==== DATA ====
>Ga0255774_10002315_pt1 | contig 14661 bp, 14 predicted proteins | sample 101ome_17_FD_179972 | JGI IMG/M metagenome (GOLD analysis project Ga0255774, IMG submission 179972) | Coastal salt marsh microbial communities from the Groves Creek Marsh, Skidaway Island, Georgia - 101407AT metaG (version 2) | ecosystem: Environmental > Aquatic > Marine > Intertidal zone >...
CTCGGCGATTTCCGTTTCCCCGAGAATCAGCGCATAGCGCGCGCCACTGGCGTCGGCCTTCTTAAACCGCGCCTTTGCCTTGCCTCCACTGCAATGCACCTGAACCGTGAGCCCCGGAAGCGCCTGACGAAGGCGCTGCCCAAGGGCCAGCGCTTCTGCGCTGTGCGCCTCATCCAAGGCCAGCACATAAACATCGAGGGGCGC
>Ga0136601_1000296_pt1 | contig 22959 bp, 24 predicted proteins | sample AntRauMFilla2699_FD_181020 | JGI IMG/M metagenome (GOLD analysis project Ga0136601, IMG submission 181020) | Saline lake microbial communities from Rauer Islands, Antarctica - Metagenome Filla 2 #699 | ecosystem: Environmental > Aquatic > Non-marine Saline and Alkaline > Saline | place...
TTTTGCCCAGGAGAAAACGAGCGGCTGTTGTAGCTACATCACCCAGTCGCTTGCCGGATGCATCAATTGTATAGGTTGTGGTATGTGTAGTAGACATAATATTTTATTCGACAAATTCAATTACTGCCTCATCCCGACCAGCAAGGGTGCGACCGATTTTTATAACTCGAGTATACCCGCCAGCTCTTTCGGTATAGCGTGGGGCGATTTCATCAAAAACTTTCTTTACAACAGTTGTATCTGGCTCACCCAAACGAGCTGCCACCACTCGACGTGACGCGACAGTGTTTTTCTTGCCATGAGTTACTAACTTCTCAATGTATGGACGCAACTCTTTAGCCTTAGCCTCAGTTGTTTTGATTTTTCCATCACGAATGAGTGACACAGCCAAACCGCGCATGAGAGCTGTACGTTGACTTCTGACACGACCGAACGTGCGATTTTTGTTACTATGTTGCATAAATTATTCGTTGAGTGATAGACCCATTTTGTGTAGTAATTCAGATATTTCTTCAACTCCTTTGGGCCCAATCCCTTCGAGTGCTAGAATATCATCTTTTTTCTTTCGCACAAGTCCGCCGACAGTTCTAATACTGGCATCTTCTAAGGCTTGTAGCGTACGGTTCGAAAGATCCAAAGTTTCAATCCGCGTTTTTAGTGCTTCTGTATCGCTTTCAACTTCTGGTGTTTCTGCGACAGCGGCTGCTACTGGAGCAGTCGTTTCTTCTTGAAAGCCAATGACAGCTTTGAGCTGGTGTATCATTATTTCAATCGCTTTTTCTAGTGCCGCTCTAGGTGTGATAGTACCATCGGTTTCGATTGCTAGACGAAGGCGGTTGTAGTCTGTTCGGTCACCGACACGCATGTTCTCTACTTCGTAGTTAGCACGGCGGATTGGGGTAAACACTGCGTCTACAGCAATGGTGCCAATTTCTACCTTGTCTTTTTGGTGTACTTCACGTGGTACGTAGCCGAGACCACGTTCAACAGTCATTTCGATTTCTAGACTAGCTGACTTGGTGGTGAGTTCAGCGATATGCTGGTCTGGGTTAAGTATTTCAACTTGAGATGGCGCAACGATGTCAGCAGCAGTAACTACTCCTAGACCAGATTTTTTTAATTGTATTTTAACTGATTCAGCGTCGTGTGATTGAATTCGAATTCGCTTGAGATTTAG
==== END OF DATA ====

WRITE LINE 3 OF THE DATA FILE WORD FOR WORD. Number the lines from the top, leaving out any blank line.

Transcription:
>Ga0136601_1000296_pt1 | contig 22959 bp, 24 predicted proteins | sample AntRauMFilla2699_FD_181020 | JGI IMG/M metagenome (GOLD analysis project Ga0136601, IMG submission 181020) | Saline lake microbial communities from Rauer Islands, Antarctica - Metagenome Filla 2 #699 | ecosystem: Environmental > Aquatic > Non-marine Saline and Alkaline > Saline | place...